(NEW YORK) -- The yo-yo diet. Grapefruit diet. Cabbage diet. Roni Noone had tried them all. In the end, she lost 70 pounds the old-fashioned way, through diet and exercise.
Noone posted a photo of herself on her website every month to document the year-long transformation, and said she was shocked when she discovered her photos were being used to promote diet products.
“I started a blog and kind of committed to journaling my thoughts and feelings regardless if I was gaining or losing,” Noone said.
One ad, which erroneously said that her name was Jess, claims her weight loss happened in 30 days.
Noone told ABC's Good Morning America it was “scary” that someone could use her picture in a way “without even one grain of truth” to sell a product.
Internet experts say this isn’t an isolated case. Even Kate Middleton’s images were used without her consent to plug diet products.
“It’s not just the princesses of the world or the famous celebrities of the world,” said Hemanshu Nigam, chief executive of SSP Blue, an online safety consulting firm. “You’re going to find that people are doing this to common folks like ourselves.”
Nigam counsels clients on how to protect themselves online. His advice? Use watermarks on any photos you post, placing them high enough so they can’t be cropped out.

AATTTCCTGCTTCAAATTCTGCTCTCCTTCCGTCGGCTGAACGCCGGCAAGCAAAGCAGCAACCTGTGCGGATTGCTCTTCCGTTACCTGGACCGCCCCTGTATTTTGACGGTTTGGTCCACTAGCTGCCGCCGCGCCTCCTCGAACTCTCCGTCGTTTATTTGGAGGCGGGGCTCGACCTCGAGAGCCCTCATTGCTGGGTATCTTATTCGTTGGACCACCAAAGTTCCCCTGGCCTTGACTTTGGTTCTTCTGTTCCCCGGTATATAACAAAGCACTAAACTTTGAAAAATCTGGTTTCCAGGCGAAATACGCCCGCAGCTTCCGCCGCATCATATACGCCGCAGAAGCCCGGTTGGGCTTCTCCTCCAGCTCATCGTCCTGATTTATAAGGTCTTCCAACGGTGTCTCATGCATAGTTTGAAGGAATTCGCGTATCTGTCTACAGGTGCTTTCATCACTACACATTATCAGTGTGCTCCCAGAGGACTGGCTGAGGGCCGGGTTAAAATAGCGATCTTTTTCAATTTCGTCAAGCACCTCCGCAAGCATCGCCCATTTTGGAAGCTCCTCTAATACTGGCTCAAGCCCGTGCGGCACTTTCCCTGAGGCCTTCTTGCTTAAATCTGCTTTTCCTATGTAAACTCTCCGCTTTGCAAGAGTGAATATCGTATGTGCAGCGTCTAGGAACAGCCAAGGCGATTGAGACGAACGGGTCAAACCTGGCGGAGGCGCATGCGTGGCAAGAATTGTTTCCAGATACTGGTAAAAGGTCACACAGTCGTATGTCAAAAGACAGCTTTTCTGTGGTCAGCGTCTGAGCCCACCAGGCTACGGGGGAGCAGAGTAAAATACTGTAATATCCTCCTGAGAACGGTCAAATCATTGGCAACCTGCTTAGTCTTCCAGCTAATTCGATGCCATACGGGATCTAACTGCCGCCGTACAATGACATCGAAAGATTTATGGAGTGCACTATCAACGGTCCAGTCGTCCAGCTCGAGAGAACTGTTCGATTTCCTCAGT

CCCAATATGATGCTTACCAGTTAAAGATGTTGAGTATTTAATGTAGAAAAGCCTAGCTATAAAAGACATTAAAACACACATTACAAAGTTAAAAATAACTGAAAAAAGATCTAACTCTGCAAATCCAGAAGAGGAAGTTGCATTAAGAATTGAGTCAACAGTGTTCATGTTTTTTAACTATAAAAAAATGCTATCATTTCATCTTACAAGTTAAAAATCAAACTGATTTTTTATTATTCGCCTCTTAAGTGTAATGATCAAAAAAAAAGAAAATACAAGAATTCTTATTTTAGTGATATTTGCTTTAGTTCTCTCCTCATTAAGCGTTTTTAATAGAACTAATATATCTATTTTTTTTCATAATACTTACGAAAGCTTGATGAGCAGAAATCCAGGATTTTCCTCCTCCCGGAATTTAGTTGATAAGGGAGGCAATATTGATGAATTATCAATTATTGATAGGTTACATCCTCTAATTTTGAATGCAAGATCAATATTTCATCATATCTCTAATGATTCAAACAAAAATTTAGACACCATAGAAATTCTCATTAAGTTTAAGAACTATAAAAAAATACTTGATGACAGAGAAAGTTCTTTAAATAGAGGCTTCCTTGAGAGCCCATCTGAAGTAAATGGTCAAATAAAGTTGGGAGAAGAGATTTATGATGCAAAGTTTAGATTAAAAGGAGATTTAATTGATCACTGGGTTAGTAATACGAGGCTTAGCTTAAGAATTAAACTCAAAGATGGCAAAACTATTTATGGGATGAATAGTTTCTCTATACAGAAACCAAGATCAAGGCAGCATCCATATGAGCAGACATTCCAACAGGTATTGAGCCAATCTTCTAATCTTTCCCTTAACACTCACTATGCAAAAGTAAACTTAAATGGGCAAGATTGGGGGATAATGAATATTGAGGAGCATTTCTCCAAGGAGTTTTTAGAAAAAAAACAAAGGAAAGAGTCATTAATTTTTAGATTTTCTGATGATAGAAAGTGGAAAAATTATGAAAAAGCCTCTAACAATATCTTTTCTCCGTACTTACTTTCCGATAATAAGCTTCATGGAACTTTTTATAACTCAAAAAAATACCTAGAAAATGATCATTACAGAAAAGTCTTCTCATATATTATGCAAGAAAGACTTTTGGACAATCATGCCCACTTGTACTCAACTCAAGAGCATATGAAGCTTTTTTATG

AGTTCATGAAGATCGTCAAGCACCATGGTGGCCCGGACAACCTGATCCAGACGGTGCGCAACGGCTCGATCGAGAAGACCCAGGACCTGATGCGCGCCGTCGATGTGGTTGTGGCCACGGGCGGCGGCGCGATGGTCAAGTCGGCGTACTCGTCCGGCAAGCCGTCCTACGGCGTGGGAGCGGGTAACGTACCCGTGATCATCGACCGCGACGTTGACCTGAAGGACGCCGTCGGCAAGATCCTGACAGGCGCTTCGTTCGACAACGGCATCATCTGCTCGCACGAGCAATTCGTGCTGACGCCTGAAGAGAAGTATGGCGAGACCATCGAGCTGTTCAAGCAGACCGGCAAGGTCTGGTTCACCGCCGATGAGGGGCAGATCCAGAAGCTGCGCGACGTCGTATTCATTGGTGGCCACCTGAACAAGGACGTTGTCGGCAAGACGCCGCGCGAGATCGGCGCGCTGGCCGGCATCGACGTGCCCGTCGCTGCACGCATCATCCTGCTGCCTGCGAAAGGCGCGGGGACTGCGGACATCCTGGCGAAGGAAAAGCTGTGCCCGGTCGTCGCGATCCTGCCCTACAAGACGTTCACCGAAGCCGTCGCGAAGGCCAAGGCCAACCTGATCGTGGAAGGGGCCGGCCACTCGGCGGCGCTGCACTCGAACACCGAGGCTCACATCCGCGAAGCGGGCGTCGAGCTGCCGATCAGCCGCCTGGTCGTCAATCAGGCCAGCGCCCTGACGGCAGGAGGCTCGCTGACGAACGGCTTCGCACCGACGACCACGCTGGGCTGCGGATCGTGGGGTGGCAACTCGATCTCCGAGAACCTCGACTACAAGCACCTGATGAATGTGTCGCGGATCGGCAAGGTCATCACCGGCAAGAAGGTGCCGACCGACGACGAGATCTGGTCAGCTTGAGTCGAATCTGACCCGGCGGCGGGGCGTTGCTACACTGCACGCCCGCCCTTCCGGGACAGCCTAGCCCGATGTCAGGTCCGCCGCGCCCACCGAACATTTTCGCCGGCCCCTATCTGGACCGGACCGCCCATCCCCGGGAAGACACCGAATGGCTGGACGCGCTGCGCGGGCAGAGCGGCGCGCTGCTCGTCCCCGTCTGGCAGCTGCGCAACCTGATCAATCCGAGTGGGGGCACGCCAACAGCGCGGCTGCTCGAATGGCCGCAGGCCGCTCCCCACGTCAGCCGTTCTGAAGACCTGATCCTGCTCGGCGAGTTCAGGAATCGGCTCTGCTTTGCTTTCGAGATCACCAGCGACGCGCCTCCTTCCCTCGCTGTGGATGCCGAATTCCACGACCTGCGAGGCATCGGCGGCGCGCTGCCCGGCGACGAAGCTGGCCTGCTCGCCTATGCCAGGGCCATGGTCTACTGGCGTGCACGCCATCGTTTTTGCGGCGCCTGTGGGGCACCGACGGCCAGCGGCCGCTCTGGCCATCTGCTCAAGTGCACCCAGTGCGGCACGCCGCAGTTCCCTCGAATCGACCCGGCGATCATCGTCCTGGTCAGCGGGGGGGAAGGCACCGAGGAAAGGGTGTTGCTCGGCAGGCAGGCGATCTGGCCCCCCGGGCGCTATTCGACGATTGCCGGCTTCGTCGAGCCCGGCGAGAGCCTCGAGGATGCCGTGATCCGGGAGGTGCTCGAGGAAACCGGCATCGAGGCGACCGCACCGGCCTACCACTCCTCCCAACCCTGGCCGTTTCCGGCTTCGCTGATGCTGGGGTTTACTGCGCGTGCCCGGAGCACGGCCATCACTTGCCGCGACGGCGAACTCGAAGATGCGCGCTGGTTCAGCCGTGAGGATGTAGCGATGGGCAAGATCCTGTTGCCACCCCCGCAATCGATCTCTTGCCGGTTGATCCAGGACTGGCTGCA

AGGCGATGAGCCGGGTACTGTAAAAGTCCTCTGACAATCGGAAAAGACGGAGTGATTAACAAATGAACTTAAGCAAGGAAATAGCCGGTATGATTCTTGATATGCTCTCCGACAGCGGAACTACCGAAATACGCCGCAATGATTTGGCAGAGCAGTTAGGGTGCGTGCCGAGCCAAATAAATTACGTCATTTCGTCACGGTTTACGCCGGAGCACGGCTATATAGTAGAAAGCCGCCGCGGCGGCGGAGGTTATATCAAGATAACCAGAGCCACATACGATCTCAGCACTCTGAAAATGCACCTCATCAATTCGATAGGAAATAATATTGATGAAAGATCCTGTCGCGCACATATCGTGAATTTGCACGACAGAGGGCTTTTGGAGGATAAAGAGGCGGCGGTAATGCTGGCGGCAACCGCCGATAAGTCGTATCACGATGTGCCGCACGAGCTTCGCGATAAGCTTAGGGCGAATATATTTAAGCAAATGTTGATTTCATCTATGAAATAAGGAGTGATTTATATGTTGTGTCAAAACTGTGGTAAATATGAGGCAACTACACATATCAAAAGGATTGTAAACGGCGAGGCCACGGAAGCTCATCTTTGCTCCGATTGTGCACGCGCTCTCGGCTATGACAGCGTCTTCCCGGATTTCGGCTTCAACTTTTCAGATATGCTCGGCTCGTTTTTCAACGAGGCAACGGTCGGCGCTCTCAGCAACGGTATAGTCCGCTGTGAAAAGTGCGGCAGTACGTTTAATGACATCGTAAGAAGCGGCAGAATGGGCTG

For anyone thinking of using those photos, those watermarks will make it hard.
“If it’s more trouble, they’re not going to want to spend time,” Nigam said.
Noone has had difficulty tracking down the companies that used her image. ABC News found a mailing address for one of them, but that address turned out to be a post office box in Pompano Beach, Fla.
Noone described the companies as “this nameless faceless thing you can’t go after.”
She has written cease-and-desist letters to email addresses she’s managed to find, all to no avail. When the images are taken down, they surface again in as little as 24 hours.
In order to drown out the negative ads, she’s asking people to post her real weight-loss story, and she’s reminding everyone about the reality of her journey.
“It’s not possible to sell weight loss in a bottle; it doesn’t exist,” she said. “I got happy, then I got skinny.”
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